Who needs canteen experiments and why?

Dr Wencke Gwozdz from Copenhagen Business School

Dr Wencke Gwozdz, Copenhagen Business School

In many European countries, schools offer food in one or the other form to children. This makes them an excellent driver to promote healthy eating among children.

Of course, one prerequisite is that schools offer high quality and nutritious food, but also the canteen environment is important. Usually, school canteens are not the most pleasant environments to enjoy your lunch – often they are cramped and noisy which makes children’s food choice rather stressful than relaxing and joyful. How shall kids then be able to make healthy choices?

Small steps can make a big difference here to nudge kids towards nutritious diets.

For example, experiments have shown that giving interesting and descriptive names to vegetables increases selection of the same by around 40% – 70%. For example, instead of calling carrots just “carrots”, why not call them “crunchy carrots” or give exiting names to broccoli like “power punch broccoli”?

Nudging children towards more fruit consumption can be as simple as making the fruits more attractive by serving them in colourful bowls – fruit sales increased in experiments by up to 102%.

If the target is that children generally eat less, decreasing plate size is one simple trick that nudges children (and adults) to put less on their plates and thus, consume less. Choosing the healthy option can be primed by using role models, for example, researchers in the US asked kids what Batman would eat and let then the kids choose. Most kids went for the healthier option as they assumed that a superhero would eat healthy. More examples can be found, for example, at http://smarterlunchrooms.org/.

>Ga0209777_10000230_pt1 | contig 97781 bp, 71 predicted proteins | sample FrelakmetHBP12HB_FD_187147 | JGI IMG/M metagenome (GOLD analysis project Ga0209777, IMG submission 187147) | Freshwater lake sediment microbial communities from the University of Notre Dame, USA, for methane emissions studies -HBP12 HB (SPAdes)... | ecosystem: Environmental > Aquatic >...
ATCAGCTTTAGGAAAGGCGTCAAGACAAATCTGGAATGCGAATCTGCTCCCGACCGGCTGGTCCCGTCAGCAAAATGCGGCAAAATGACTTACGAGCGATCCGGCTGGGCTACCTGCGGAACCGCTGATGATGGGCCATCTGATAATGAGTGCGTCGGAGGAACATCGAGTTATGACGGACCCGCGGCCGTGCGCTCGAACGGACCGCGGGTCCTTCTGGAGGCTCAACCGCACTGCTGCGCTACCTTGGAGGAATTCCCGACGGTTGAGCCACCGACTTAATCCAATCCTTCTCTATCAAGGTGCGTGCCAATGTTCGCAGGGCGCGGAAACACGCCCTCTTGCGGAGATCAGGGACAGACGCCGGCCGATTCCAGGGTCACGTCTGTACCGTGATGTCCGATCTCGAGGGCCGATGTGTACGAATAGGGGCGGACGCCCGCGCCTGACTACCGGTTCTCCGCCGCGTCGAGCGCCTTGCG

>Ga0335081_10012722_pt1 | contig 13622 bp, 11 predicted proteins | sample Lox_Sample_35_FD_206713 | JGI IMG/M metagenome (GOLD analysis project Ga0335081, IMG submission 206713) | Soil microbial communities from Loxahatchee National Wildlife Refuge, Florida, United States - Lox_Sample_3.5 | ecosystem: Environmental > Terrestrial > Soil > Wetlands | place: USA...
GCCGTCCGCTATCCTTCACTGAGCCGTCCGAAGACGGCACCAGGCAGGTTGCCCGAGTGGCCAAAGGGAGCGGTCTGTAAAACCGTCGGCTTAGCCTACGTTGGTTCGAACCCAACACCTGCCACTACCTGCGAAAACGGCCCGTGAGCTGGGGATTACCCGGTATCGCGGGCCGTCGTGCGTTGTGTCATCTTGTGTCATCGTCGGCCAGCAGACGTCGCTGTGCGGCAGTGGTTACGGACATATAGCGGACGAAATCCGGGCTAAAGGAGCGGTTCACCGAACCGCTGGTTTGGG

These results are easy to implement at school canteens and have big effects on children’s food choice. However, before we can implement these small nudges, we need to know if they work in reality. This is where experiments come in: experiments enable researchers to isolate whether a nudge has an effect on food choice or not. Once we know exactly that the nudge works, we can combine it with other tools and means that work, for example with educational training in schools.

What do we do in the I.Family study?

ClipcardWe carry out canteen experiments in primary schools with the target to enhance salad and vegetable consumption. We use a simple motivational stimulus: kids are introduced to a game where the rules are that they get a smiley if they choose a portion of salad and/or vegetables. These smileys can be collected over two weeks. How do we measure whether children eat more salad and/or vegetables? – Simply by measuring the kids’ food choices (and produced waste) before, during and after the game. In the end, we can find out whether the simple smiley is motivation enough to increase kids’ salad and/or vegetable consumption.

If this simple motivation works, many primary schools could use this little game – just a few times per year for a week or so. Research has shown that repeated kids’ exposure to vegetables and salads increases the probability that they are going to like it. You can even twist the game by introducing a competition on the class level, i.e., which class collects most smileys. The smiley game is cheap and simple to carry out – all the schools need is a smiley stamp or two and stampcards for the kids and not to be forgotten: enthusiastic teachers. To promote healthy food choices in children and strengthen the effects of nudges, the smiley as a reward can be easily combined with other efforts such as a healthy school week, nutrition as a topic in class or complement it by exciting names for vegetables and colourful bowls for fruits.

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